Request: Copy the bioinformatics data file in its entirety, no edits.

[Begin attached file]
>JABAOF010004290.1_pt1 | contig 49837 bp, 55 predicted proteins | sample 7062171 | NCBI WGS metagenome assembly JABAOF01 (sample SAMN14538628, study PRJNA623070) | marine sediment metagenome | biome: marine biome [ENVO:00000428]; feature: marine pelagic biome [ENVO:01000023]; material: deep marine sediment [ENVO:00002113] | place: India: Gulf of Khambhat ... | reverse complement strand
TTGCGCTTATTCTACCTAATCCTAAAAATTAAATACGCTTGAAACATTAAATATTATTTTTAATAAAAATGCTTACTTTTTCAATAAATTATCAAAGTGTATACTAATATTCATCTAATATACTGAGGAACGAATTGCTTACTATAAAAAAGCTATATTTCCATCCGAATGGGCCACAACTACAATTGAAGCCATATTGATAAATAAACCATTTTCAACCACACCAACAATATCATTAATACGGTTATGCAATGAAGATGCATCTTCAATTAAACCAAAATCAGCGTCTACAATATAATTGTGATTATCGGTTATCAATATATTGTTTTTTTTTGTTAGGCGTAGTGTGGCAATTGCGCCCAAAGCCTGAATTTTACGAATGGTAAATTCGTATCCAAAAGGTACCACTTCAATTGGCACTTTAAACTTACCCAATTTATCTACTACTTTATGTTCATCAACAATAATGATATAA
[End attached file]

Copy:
>JABAOF010004290.1_pt1 | contig 49837 bp, 55 predicted proteins | sample 7062171 | NCBI WGS metagenome assembly JABAOF01 (sample SAMN14538628, study PRJNA623070) | marine sediment metagenome | biome: marine biome [ENVO:00000428]; feature: marine pelagic biome [ENVO:01000023]; material: deep marine sediment [ENVO:00002113] | place: India: Gulf of Khambhat ... | reverse complement strand
TTGCGCTTATTCTACCTAATCCTAAAAATTAAATACGCTTGAAACATTAAATATTATTTTTAATAAAAATGCTTACTTTTTCAATAAATTATCAAAGTGTATACTAATATTCATCTAATATACTGAGGAACGAATTGCTTACTATAAAAAAGCTATATTTCCATCCGAATGGGCCACAACTACAATTGAAGCCATATTGATAAATAAACCATTTTCAACCACACCAACAATATCATTAATACGGTTATGCAATGAAGATGCATCTTCAATTAAACCAAAATCAGCGTCTACAATATAATTGTGATTATCGGTTATCAATATATTGTTTTTTTTTGTTAGGCGTAGTGTGGCAATTGCGCCCAAAGCCTGAATTTTACGAATGGTAAATTCGTATCCAAAAGGTACCACTTCAATTGGCACTTTAAACTTACCCAATTTATCTACTACTTTATGTTCATCAACAATAATGATATAA